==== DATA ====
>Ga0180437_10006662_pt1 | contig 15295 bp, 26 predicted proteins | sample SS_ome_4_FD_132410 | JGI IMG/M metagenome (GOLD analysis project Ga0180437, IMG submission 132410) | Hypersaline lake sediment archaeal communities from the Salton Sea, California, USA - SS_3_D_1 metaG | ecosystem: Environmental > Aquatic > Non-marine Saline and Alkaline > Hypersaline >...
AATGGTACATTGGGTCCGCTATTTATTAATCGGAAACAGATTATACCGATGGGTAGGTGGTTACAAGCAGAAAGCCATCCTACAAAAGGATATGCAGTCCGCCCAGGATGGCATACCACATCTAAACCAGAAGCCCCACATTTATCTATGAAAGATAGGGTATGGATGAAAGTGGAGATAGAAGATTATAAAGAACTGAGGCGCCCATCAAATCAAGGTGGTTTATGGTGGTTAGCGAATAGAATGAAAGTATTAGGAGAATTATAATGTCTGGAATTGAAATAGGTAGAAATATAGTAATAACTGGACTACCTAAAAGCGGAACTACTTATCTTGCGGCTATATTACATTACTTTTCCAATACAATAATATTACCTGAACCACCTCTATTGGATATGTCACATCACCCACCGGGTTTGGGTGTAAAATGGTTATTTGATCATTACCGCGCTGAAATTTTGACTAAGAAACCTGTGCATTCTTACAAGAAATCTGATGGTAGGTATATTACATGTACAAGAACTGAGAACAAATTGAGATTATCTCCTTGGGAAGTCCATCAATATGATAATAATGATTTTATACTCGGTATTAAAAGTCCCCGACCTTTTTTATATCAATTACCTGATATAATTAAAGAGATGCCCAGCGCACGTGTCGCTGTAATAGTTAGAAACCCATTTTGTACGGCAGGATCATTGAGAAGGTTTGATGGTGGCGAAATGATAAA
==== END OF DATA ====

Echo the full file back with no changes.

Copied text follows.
>Ga0180437_10006662_pt1 | contig 15295 bp, 26 predicted proteins | sample SS_ome_4_FD_132410 | JGI IMG/M metagenome (GOLD analysis project Ga0180437, IMG submission 132410) | Hypersaline lake sediment archaeal communities from the Salton Sea, California, USA - SS_3_D_1 metaG | ecosystem: Environmental > Aquatic > Non-marine Saline and Alkaline > Hypersaline >...
AATGGTACATTGGGTCCGCTATTTATTAATCGGAAACAGATTATACCGATGGGTAGGTGGTTACAAGCAGAAAGCCATCCTACAAAAGGATATGCAGTCCGCCCAGGATGGCATACCACATCTAAACCAGAAGCCCCACATTTATCTATGAAAGATAGGGTATGGATGAAAGTGGAGATAGAAGATTATAAAGAACTGAGGCGCCCATCAAATCAAGGTGGTTTATGGTGGTTAGCGAATAGAATGAAAGTATTAGGAGAATTATAATGTCTGGAATTGAAATAGGTAGAAATATAGTAATAACTGGACTACCTAAAAGCGGAACTACTTATCTTGCGGCTATATTACATTACTTTTCCAATACAATAATATTACCTGAACCACCTCTATTGGATATGTCACATCACCCACCGGGTTTGGGTGTAAAATGGTTATTTGATCATTACCGCGCTGAAATTTTGACTAAGAAACCTGTGCATTCTTACAAGAAATCTGATGGTAGGTATATTACATGTACAAGAACTGAGAACAAATTGAGATTATCTCCTTGGGAAGTCCATCAATATGATAATAATGATTTTATACTCGGTATTAAAAGTCCCCGACCTTTTTTATATCAATTACCTGATATAATTAAAGAGATGCCCAGCGCACGTGTCGCTGTAATAGTTAGAAACCCATTTTGTACGGCAGGATCATTGAGAAGGTTTGATGGTGGCGAAATGATAAA